If you like taking pictures, then you’d probably prefer taking pictures that people like to look at as well. Sometimes we get lucky and capture a great shot, but often it takes a little bit of thought or planning to get it just right.
Remember, don’t just take pictures – make them!
One thing you, as a photographer, should be aware of, is visual mass – ie. what’s “drawing the eye”.
According to David duChemin, these are his eight points (and in that order) of what has most visual mass:
- The human figure before anything else.
- Objects that are large before objects that are small.
- Objects that are bright before objects that are dark.
- Elements that are sharp and in focus before elements that are out of focus.
- Elements that are recognizable before those that are less recognizable.
- Elements that are presented obliquely or in perspective.
- Elements that are warm before elements that are cold.
- Elements of emotional significance over those with none.
Now, there’s much more to it than just the eight points above. There are also some but’s that you need to be aware of and to learn more as to why, how, when and much more, I recommend taking a look at this eBook which I recently bought myself, Drawing the Eye – creating stronger images through visual mass by David duChemin. It’s just $5 and it’s well worth it, considering how much money you probably paid for your camera equipment, these five bucks will really open your eyes (so to speak).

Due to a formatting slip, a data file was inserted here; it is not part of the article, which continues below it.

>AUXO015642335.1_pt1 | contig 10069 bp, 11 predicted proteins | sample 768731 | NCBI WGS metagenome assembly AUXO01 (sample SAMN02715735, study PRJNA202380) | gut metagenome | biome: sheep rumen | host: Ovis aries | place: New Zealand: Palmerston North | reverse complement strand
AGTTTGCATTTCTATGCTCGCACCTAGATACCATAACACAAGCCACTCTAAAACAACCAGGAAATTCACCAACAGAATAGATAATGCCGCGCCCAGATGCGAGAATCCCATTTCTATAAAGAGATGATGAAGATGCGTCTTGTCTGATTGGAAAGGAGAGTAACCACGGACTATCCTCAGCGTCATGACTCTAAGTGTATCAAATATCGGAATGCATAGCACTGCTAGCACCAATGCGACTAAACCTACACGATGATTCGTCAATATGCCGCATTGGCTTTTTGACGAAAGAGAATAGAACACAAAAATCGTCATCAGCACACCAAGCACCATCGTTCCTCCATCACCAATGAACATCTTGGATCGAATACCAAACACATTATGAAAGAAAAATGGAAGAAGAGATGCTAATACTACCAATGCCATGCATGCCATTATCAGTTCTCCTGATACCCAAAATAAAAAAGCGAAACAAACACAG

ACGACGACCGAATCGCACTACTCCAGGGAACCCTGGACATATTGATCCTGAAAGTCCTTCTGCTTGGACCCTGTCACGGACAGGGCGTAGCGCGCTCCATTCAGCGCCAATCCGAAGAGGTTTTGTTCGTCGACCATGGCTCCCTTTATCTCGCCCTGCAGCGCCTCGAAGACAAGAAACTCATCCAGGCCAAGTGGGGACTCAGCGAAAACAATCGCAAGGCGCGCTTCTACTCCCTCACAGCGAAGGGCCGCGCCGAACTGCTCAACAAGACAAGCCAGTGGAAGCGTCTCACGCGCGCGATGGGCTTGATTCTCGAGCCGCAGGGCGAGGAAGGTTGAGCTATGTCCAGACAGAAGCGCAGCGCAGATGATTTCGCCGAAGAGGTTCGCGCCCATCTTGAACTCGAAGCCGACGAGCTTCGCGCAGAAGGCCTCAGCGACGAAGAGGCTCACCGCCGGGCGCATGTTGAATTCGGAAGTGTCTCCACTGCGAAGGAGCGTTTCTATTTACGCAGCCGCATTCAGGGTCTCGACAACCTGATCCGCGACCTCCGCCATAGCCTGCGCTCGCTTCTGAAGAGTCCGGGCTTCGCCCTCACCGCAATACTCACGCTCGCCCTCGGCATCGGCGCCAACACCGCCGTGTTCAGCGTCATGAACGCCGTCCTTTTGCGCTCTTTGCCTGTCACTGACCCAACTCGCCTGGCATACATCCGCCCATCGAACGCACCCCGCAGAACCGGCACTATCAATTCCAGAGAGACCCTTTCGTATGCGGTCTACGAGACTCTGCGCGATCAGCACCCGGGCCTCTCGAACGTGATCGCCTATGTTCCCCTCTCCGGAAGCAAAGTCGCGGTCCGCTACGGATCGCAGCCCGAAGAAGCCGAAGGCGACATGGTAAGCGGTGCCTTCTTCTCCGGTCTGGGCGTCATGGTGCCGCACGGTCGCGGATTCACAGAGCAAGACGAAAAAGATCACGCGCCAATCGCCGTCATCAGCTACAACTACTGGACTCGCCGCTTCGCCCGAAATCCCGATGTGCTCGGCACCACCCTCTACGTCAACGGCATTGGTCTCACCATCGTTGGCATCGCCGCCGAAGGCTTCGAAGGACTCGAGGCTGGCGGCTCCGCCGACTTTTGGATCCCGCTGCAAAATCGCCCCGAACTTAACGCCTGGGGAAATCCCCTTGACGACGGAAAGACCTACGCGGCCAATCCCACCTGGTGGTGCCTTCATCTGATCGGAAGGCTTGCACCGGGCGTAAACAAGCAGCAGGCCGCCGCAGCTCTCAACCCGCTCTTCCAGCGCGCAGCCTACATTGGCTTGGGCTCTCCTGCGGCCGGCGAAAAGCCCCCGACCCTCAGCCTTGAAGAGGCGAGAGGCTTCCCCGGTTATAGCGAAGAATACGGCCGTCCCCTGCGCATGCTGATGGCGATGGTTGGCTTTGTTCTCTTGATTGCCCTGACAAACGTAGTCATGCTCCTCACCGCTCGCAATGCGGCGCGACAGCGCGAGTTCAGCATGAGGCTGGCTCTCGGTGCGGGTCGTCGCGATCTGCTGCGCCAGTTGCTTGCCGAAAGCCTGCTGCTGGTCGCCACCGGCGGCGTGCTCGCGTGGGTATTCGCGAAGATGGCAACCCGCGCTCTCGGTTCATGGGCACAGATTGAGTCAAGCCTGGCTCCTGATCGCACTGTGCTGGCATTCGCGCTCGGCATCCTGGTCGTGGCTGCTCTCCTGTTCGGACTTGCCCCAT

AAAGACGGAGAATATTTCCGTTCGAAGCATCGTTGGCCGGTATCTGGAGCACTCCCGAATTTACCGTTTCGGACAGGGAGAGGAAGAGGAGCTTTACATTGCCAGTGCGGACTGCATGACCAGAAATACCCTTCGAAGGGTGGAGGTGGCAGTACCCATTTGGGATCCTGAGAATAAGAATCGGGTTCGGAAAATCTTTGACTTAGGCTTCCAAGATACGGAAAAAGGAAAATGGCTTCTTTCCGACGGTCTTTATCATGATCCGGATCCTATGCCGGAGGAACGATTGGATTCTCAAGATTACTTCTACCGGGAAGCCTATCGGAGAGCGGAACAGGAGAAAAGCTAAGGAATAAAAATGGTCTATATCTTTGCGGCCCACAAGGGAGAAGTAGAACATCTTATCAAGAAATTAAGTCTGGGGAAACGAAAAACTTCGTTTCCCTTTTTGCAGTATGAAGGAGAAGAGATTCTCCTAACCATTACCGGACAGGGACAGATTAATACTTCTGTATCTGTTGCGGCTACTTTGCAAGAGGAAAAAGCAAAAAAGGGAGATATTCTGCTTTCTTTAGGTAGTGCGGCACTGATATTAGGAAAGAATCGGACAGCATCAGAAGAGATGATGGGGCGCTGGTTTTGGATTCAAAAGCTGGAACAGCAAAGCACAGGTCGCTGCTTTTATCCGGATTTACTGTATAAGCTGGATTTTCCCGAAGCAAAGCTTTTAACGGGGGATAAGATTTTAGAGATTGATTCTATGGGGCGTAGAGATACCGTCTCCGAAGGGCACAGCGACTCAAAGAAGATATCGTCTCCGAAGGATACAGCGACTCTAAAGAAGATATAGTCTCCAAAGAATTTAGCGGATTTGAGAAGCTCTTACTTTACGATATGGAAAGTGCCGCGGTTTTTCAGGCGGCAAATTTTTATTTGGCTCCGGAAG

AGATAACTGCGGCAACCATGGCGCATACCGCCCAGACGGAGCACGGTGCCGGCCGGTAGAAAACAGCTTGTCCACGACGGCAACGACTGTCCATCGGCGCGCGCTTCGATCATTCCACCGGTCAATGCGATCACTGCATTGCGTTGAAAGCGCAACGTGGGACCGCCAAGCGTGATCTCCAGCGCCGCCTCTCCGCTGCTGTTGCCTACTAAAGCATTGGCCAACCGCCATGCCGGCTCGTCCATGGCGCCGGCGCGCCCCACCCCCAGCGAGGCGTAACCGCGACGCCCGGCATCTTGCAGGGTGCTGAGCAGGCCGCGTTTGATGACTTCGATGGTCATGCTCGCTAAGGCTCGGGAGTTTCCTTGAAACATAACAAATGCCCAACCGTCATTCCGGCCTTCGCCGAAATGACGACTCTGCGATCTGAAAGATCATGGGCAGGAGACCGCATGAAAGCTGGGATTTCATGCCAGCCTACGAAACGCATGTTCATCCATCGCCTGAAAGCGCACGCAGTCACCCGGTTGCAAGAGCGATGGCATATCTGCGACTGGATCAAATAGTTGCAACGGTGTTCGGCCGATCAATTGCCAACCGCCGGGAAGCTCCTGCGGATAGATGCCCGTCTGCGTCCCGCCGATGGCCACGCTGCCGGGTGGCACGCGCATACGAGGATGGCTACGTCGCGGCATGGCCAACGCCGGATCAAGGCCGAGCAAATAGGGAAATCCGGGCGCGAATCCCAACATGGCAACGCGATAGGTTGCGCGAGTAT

Since I already knew about David duChemin from before buying the eBook above, after having read and enjoyed his paper book, Within the Frame: The Journey of Photographic Vision, as well as following him on Facebook, I also went ahead and bought a few other eBooks from his website, which I haven’t finished yet:
- Close To Home Finding Great Photographs in Your Own Backyard by Stuart Sipahigil.
- The Vision-Driven Photographer – Notes on Discovering & Refining Your Vision by David duChemin.
- TEN – Ten Ways To Improve Your Craft. None of Them Involves Buying Gear by David duChemin.
Once I’ve finished the books above I’m probably going to buy a few more of his books. I love the way he writes and he’s much more focused on vision than what kind of camera equipment to use – which, to many people, is really what matters the most. Personally, I like gear since I’m a “gadget freak”, but gear alone doesn’t make great photographs and that’s really what I would like to learn more about: making great photographs!
Most of the eBooks are available as iPad apps as well, directly from Apple’s App Store. I went with the PDF versions though, so I can read them on other devices than just the iPad. On the iPad, I’ve imported them into the iBooks app but you can use pretty much whatever PDF compatible app you want or simply read them on your computer.
Now you have plenty of good quality reading material for your photography cravings this Holiday… enjoy 🙂